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Our SQL Server (version 2012) is housed on a cloud server, for which we pay whenever we need additional space. We determined that we could delete some of the data to prevent the need for continually buying more storage.

The delete queries did not appear to open space - the size of the drive and available space doesn't change.

It is my understanding that even though available space has not changed, available space is created by the delete query. So new records imported can populate places where data was deleted. Is this correct?

I understand the Shrink Database is not a good choice.

Should I run - sp_clean_db_file_free_space based on the following advice?

http://www.experts-exchange.com/questions/27905050/Freeing-up-disk-space-by-deleting-records-in-a-SQL-Server-2008-table.html

  • Is the table in question a heap? Does it have a clustered index? Rows deleted from Tables without clustered indexes are not automatically freed. – Max Vernon Nov 12 '15 at 17:07
  • Are you measuring available space on the drive, or available space within the database? Where exactly are you getting this figure? – Aaron Bertrand Nov 12 '15 at 18:02
  • I am deleting rows form one of the tables within the database which is indexed. – CGrand Nov 12 '15 at 18:36
  • To Aaron - I'm looking at the space available on the drive space we've rented in the cloud. I expected to see space available on the drive increase when I deleted records, but did no. Thank you – CGrand Nov 12 '15 at 18:39
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    @CGrand yeah, SQL Server doesn't shrink the data file when you delete rows. It's just a dumb container (much like your drive, but with auto-grow capabilities). – Aaron Bertrand Nov 12 '15 at 20:19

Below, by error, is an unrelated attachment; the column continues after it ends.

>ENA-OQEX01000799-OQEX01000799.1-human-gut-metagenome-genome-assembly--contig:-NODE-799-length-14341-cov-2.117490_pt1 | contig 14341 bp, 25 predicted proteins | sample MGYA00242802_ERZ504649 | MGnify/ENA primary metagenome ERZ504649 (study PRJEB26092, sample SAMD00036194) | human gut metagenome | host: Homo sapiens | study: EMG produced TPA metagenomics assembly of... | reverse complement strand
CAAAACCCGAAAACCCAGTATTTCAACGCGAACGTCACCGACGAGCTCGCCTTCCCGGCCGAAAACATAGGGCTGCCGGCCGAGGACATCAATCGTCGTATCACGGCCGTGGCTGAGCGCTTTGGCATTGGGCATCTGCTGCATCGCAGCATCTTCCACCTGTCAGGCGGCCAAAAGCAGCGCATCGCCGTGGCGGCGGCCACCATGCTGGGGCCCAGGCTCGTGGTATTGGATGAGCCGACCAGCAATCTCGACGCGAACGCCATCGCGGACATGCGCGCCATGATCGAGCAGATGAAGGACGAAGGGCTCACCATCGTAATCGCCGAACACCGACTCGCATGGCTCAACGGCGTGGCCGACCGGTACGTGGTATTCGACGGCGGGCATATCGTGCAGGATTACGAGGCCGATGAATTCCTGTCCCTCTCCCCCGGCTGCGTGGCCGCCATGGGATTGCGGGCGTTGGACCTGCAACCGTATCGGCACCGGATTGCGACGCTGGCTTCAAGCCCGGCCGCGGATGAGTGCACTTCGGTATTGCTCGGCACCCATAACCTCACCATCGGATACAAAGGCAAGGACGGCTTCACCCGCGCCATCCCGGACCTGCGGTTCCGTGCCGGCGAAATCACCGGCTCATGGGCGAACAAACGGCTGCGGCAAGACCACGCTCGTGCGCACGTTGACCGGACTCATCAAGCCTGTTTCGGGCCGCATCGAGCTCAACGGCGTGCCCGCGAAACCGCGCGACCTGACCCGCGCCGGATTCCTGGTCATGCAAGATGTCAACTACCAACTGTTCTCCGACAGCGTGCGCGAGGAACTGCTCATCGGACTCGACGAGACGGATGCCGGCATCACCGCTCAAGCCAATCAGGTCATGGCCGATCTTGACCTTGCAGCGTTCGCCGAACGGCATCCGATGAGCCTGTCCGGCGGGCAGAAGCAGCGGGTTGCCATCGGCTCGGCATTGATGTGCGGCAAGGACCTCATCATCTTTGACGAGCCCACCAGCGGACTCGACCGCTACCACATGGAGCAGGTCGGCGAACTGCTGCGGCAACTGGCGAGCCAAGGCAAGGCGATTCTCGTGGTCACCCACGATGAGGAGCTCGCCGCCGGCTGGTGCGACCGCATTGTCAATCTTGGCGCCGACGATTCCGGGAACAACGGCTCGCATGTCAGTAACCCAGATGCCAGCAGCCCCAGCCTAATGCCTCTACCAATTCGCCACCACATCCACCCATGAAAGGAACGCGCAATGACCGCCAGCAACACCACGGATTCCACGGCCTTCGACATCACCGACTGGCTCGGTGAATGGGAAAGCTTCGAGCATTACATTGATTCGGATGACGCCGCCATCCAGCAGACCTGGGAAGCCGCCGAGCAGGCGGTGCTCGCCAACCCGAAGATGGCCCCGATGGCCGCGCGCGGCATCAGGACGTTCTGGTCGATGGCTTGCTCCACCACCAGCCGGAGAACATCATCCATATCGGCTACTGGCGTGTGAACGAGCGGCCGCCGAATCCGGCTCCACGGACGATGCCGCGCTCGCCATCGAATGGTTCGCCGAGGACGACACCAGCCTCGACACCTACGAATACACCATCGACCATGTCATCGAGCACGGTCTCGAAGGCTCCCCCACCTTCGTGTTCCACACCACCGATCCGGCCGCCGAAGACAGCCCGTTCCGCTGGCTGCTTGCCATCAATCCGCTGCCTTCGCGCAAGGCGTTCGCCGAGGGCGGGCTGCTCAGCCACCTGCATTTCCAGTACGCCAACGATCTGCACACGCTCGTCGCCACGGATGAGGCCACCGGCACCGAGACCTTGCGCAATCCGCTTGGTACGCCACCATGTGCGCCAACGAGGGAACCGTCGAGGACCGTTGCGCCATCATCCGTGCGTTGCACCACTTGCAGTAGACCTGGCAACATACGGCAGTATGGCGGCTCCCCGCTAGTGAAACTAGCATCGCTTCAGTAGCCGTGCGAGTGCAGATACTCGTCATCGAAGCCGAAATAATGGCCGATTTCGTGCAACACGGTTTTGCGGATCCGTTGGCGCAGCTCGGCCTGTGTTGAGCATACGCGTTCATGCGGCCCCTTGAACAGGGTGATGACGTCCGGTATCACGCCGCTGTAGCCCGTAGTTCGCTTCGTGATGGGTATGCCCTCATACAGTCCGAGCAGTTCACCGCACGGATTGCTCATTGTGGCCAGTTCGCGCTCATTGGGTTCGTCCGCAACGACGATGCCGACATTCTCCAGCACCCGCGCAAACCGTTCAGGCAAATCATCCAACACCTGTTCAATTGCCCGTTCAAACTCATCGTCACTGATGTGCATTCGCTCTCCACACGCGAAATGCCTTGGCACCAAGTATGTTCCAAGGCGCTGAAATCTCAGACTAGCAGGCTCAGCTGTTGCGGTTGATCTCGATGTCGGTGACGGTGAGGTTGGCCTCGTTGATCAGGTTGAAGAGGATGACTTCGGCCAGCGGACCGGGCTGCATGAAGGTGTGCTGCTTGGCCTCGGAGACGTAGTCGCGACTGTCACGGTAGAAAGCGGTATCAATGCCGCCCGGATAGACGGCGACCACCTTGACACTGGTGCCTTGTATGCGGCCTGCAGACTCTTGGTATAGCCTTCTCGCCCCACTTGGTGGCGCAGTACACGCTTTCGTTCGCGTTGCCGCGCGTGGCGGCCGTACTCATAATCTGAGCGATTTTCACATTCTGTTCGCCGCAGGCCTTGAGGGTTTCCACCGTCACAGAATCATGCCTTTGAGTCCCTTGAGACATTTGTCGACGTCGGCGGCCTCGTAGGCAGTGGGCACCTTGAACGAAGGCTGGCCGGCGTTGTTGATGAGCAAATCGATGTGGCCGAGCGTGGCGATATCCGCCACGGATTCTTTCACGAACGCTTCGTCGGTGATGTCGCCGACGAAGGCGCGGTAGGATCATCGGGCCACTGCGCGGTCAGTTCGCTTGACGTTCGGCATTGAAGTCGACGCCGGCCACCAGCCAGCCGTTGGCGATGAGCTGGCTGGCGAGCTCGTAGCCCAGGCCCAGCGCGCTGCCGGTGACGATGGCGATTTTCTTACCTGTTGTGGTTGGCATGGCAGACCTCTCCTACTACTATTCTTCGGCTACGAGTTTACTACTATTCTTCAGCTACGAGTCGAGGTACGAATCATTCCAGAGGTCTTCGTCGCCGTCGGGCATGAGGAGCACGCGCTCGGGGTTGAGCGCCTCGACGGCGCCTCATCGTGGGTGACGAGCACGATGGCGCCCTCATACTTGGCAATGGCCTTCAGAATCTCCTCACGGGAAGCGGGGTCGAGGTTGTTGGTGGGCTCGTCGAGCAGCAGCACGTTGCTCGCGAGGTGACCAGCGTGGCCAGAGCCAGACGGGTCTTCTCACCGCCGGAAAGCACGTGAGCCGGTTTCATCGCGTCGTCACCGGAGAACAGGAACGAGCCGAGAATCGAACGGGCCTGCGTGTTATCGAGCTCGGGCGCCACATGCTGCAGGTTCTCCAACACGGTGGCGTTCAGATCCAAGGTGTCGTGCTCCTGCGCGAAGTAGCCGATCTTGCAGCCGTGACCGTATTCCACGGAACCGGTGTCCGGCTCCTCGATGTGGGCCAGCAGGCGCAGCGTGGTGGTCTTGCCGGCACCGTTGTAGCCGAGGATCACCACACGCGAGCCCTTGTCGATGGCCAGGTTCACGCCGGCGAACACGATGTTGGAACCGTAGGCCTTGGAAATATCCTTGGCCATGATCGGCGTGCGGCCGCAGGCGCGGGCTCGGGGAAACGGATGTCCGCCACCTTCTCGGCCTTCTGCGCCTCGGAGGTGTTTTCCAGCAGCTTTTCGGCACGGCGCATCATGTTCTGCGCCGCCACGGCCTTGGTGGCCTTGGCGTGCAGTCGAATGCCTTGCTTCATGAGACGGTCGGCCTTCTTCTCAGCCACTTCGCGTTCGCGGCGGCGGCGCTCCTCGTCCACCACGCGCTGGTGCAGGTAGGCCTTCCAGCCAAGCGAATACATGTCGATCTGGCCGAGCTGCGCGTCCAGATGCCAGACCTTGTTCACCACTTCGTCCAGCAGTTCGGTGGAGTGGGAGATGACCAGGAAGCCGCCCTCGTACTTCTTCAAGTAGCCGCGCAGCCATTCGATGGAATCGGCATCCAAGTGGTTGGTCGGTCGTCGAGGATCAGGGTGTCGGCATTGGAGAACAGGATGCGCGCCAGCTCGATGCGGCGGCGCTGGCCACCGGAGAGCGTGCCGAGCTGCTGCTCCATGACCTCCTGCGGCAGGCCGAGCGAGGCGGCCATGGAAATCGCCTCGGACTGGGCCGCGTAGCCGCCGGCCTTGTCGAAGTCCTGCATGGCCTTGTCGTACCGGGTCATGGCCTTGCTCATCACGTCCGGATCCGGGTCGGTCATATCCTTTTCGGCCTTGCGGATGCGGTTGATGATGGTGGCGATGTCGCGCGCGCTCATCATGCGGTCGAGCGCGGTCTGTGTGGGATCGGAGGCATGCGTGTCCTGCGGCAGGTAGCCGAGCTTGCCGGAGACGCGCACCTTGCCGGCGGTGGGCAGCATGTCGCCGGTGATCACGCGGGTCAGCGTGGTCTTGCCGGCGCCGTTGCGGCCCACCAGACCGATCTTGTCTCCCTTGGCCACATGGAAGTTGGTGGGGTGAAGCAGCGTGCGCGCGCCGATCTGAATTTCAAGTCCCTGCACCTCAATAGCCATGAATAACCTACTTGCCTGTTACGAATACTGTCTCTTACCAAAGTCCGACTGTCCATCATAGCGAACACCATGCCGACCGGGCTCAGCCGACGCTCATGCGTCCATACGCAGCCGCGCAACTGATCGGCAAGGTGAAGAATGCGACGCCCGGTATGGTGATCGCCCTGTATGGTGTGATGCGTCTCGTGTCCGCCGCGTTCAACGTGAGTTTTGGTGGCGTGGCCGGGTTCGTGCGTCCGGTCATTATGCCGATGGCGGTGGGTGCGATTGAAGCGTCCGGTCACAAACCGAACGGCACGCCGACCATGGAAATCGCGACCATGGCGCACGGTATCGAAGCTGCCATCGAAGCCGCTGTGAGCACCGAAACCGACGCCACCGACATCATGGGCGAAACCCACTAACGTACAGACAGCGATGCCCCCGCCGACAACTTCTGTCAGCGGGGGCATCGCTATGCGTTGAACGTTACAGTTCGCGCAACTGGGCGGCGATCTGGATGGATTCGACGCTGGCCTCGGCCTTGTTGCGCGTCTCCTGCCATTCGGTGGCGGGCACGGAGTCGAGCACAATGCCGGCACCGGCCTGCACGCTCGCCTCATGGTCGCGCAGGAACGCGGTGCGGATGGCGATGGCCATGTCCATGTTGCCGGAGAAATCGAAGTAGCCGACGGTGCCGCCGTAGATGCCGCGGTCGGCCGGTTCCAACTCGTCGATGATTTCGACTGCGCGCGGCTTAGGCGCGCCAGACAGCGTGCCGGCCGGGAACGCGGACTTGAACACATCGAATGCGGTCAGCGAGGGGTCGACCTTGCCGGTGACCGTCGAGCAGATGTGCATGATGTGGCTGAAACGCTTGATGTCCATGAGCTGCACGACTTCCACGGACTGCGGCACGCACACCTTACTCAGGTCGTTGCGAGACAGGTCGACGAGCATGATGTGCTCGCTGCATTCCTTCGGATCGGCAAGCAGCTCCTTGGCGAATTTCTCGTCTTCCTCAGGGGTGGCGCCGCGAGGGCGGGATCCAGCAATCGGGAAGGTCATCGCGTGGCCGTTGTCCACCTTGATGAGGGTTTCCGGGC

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  1. Deleting rows from a table does not automatically free up space, unless you happen to delete a large chunk of rows that are stored on the same pages, and every row on each such page was marked for deletion. You would need to rebuild the indexes in order to reclaim the space.
  2. Even if you rebuild the indexes, SQL Server doesn't reduce the size of the data file(s) just because you've removed some data inside the file. The assumption is typically that if the database got that big once, it will get that big again, so why shrink the file only to grow it again later? Both shrink and growth operations are extremely disruptive to normal activity. Please read this thread in full to understand why you want to be very careful about freeing up space on your drive (even on a cloud-hosted server):

Also see:

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